Tarnishing My Reputation

DSC00951_thumb[1]… as a shoddy housekeeper, that is!

Our only REAL item of value, beyond the miscellaneous computers and electronic whatsits sitting around, is a pair of silver lechters, candlesticks that were my grandmother’s.  For some reason, she left her main, brass ones, to my mother, leaving these super-amazing Birk’s sterling pair for me (though not explicitly TO me, my grandmother had only one daughter).  I love them very much.  There are two bases that can each hold a single candle, OR you can put in the inserts, which hold 3 candles each, for a total of SIX… exactly the number I light every Shabbos.

But they’re silver, and I have a really REALLY bad track record with silver.  For years, Elisheva has been asking me if she can polish them (I keep saying yes!).  So they have gotten really black and dusty and waxy and disgusting.

imageSometimes, at fairs and in infomercials, they try to sell you a handy-dandy “tarnish plate” that magically – without dangerous or effortsome silver polish – transforms your dingy silver to like-new condition.  Only my mother told me years ago that it’s not magic, it’s ALUMINUM.  Aluminum of any kind, including tinfoil, plus borax, plus hot water, equals an electrochemical thingamajig that strips away the layer of tarnish, revealing the true whitish-silvery beauty beneath.

(Sometimes even TOO much beauty – sticklers will tell you that this method removes even the tarnish in deep grooves and engravings, which gives silver its character.  To which I say “Ha” and carry on.)

So over the summer, I assured my mother that I was working on getting the lechters all polished up.  I wanted her to know I cherish them… and not just know by seeing me light my Neronim in them every week, but KNOW by seeing the love.  But – aha – the catch was that Ted couldn’t find Borax anywhere.  He rarely can; it can be tough to find in stores here.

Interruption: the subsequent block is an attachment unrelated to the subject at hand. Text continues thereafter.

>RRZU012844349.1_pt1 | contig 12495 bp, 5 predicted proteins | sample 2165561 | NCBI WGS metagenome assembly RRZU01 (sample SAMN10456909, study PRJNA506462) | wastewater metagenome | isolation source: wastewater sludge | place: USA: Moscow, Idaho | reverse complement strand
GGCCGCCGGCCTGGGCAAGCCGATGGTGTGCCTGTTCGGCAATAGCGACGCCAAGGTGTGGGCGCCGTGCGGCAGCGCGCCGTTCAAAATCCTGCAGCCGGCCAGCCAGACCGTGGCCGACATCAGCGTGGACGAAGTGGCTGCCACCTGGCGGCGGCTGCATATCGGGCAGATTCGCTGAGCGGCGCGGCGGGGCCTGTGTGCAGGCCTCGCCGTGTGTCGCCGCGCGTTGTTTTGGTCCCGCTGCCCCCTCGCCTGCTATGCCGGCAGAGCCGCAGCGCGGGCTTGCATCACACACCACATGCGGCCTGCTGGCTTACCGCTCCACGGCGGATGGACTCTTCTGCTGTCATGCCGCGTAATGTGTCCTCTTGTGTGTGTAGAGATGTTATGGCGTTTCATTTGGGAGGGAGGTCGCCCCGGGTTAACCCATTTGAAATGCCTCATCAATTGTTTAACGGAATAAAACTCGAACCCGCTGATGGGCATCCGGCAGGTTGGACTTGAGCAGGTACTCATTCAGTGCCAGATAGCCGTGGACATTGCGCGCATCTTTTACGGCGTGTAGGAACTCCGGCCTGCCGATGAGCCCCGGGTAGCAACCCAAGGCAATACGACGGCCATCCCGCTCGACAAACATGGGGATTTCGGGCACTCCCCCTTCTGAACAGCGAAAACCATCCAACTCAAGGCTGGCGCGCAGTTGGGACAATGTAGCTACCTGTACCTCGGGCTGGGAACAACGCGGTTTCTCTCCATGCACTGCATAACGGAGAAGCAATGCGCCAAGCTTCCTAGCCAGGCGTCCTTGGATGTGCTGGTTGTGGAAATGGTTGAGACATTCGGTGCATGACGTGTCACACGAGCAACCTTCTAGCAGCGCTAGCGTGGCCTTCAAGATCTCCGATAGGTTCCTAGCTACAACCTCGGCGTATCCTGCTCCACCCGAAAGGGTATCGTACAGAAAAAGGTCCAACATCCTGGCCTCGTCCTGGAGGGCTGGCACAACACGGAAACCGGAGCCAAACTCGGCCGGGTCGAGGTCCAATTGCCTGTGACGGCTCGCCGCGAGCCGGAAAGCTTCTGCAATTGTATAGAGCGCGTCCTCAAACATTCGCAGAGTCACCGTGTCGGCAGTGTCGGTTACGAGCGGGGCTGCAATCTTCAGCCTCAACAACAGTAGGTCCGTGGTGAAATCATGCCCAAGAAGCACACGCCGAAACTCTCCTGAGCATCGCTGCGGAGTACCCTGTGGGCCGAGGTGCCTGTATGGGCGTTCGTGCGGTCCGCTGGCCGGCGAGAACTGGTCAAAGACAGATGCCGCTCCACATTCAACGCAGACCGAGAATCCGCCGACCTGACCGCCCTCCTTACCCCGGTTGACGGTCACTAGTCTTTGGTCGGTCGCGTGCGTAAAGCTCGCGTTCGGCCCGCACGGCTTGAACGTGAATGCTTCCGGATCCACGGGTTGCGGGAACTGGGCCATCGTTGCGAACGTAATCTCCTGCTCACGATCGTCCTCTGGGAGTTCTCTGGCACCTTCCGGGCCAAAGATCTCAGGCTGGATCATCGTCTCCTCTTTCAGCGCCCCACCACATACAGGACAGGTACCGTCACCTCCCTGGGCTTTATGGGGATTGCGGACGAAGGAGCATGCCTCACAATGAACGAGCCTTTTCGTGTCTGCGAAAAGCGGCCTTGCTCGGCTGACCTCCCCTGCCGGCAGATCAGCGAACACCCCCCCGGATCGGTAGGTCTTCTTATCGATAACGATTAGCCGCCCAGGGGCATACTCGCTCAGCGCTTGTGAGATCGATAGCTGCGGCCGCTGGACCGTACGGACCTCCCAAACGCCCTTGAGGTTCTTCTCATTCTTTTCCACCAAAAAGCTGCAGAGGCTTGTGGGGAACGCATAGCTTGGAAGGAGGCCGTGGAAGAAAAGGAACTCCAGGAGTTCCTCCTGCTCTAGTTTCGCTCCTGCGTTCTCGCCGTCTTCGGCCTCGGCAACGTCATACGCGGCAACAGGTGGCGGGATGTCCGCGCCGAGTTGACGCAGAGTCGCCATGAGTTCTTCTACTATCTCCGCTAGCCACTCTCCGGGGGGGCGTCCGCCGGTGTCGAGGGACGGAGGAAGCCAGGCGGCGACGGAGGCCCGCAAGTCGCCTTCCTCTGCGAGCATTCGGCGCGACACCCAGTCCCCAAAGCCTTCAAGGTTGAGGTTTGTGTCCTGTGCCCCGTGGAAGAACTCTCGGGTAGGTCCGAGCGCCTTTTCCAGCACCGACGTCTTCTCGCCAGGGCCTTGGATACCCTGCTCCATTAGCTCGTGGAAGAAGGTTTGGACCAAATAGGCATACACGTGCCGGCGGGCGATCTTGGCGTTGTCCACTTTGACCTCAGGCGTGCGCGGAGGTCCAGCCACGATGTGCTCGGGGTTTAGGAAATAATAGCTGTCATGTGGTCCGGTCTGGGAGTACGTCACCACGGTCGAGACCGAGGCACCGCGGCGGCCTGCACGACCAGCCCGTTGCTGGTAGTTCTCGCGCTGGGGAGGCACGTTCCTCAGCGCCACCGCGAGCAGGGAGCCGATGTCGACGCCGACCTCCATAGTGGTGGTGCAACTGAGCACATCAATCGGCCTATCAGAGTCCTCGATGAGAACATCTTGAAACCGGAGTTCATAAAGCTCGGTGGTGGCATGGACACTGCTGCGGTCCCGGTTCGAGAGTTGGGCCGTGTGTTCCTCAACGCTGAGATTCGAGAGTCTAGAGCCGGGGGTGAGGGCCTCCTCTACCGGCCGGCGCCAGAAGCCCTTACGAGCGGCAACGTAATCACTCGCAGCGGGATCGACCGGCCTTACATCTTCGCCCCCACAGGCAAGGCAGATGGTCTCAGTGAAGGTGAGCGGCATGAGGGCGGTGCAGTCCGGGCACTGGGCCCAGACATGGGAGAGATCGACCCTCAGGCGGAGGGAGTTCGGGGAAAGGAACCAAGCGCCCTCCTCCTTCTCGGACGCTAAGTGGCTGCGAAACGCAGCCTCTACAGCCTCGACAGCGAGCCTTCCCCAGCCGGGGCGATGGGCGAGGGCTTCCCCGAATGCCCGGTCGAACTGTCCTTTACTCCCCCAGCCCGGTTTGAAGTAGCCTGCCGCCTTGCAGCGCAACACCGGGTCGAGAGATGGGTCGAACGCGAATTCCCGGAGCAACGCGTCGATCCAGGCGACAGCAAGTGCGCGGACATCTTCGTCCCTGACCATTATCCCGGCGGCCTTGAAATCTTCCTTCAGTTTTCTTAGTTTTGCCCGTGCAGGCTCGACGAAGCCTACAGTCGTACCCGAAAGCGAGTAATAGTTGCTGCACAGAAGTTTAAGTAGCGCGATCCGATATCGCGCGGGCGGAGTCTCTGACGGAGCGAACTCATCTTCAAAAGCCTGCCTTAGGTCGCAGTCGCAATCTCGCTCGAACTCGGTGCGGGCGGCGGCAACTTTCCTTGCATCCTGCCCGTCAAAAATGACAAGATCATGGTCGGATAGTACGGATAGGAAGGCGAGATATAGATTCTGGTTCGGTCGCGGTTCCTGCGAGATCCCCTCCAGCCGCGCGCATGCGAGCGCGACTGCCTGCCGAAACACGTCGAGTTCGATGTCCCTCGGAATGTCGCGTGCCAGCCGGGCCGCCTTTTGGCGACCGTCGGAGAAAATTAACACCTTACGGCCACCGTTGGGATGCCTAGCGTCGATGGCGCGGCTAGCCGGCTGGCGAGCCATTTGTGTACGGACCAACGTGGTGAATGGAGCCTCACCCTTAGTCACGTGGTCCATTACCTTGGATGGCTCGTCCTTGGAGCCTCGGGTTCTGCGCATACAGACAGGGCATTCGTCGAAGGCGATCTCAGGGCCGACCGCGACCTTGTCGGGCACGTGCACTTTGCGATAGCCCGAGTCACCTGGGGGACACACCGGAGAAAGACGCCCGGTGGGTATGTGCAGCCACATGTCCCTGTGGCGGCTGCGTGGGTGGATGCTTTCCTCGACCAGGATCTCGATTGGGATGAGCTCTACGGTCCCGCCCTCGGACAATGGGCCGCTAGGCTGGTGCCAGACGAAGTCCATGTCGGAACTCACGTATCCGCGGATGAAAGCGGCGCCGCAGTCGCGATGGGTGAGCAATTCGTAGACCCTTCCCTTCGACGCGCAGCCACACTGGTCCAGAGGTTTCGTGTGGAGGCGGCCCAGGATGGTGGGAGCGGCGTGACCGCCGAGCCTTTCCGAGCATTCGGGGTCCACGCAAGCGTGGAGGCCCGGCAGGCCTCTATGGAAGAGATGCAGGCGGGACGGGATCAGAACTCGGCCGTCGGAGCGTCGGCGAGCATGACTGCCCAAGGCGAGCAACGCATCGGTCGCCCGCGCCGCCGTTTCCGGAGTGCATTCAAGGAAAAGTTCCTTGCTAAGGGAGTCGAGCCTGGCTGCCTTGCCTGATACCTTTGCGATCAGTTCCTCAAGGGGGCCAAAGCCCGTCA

So a week later, my mother showed up with a big box of Borax.  Thanks very much… for this End to my Lazy Excuses.

Well, then I broke my ankle (actually, someone else volunteered to do it for me).  Hurrah!  Another excuse!

But now the ankle is healed (if super-painful and unable to walk in bare feet = healed!) and the lechters are still gross.  And tonight, inspired by Elisheva’s attempts to polish up a silver bracelet, I decided to take the plunge, and sent her out into the nearly-freezing rain to retrieve a great big dish basin from the front lawn.

Above, you can see the “before” state of the lechters.  Open them up to see the untarnished colour!


I decided for the sake of science and ongoing laziness, to only clean ONE lechter, so I could enjoy the delightful contrast.  I placed a few flattened doubled-up pieces of tinfoil into a basin and filled it up with hot tap water…then made it SUPER hot by adding boiling water to cover the lechter.


In the end, I actually decided NOT to use Borax.  Everything I read online suggested that baking soda was actually the tried-and-true thing… so, nervous about going against my mother’s advice (and hoping she wouldn’t find out that after all the effort of buying us Borax, all we were going to use it for was laundry), I dumped in about two cups of Arm & Hammer.  Bubble, bubble!


Waited five minutes…


And – ta-da!!!


The shiny silvery new-looking lechter is in back because Elisheva suggested it looked “funnier” that way.  (all my pictures show the nice one in front).  Hope everybody’s getting a good laugh.  The truth is, even the “polished” lechter is still a bit blotchy and funny-looking, which can probably only be fixed with good old-fashioned silver polish.  But I think we can all agree that it’s a definite improvement!!!  And no, as of this posting, I still have NOT done the second one. 

Maybe I’ll do it when the kids are awake so they can ooh and ahh at the impossibility of – well, something dirty getting immersed in hot water and coming out clean.  I guess that doesn’t happen often enough around here!


  1. Those are beautiful! I have a silver Chanukah menorah that got really tarnished and looked pretty bad and last year I finally cleaned it with a similar method too and was amazed at how well it cleaned! I didn't use Borox either (although it is easy to get here and I have some) I probably used baking soda.

  2. We use the baking powder and aluminum foil method to polish silver all the time. In fact, I even have half a post on the subject - with pictures - sitting somewhere in my Drafts folder. Maybe someday I'll actually get around to finishing it... :-)

  3. Oops. That should, of course, be "baking SODA"...

  4. In the name of science, you should really do the second one in Borax. You know, to see if there is any difference.

    I need to dig up some tarnished silver now. Thanks for the tip!

    Peace and Laughter!


Post a Comment

I love your comments!

More great reading